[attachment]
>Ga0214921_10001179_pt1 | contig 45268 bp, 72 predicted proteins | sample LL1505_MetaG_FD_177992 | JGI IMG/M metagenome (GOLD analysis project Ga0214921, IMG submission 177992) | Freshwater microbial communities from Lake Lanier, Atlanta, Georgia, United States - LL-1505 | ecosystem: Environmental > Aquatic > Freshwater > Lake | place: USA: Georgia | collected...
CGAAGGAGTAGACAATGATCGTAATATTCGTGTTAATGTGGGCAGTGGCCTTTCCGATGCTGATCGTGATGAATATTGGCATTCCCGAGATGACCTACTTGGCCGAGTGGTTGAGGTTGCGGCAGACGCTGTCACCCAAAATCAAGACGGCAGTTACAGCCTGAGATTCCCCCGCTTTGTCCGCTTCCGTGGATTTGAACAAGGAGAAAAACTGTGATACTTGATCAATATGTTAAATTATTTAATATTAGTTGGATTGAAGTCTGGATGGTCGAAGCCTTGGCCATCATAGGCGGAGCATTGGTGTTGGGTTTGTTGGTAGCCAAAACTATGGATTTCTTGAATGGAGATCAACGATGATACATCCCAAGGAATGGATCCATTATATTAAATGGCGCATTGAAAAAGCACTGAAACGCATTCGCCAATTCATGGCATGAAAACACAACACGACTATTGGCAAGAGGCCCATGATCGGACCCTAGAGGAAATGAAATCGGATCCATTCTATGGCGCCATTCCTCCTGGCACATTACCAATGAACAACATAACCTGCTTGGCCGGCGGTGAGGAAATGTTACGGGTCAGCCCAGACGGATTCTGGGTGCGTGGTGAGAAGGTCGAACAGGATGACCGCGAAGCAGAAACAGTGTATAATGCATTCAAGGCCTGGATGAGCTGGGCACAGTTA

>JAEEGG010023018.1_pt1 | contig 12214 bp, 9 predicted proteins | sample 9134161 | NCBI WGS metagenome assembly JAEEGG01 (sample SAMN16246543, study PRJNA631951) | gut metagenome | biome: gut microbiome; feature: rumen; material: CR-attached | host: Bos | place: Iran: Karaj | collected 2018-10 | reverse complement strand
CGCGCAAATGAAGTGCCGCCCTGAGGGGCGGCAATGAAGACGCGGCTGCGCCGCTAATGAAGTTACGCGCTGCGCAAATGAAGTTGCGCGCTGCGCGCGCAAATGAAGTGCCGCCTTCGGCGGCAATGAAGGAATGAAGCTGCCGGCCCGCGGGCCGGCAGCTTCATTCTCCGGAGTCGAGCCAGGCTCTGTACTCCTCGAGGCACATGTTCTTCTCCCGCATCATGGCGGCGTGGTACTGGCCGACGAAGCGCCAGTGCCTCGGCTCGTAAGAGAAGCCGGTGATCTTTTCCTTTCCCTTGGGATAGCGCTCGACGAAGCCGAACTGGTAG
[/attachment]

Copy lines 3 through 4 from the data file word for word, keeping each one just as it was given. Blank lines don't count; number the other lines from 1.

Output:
>JAEEGG010023018.1_pt1 | contig 12214 bp, 9 predicted proteins | sample 9134161 | NCBI WGS metagenome assembly JAEEGG01 (sample SAMN16246543, study PRJNA631951) | gut metagenome | biome: gut microbiome; feature: rumen; material: CR-attached | host: Bos | place: Iran: Karaj | collected 2018-10 | reverse complement strand
CGCGCAAATGAAGTGCCGCCCTGAGGGGCGGCAATGAAGACGCGGCTGCGCCGCTAATGAAGTTACGCGCTGCGCAAATGAAGTTGCGCGCTGCGCGCGCAAATGAAGTGCCGCCTTCGGCGGCAATGAAGGAATGAAGCTGCCGGCCCGCGGGCCGGCAGCTTCATTCTCCGGAGTCGAGCCAGGCTCTGTACTCCTCGAGGCACATGTTCTTCTCCCGCATCATGGCGGCGTGGTACTGGCCGACGAAGCGCCAGTGCCTCGGCTCGTAAGAGAAGCCGGTGATCTTTTCCTTTCCCTTGGGATAGCGCTCGACGAAGCCGAACTGGTAG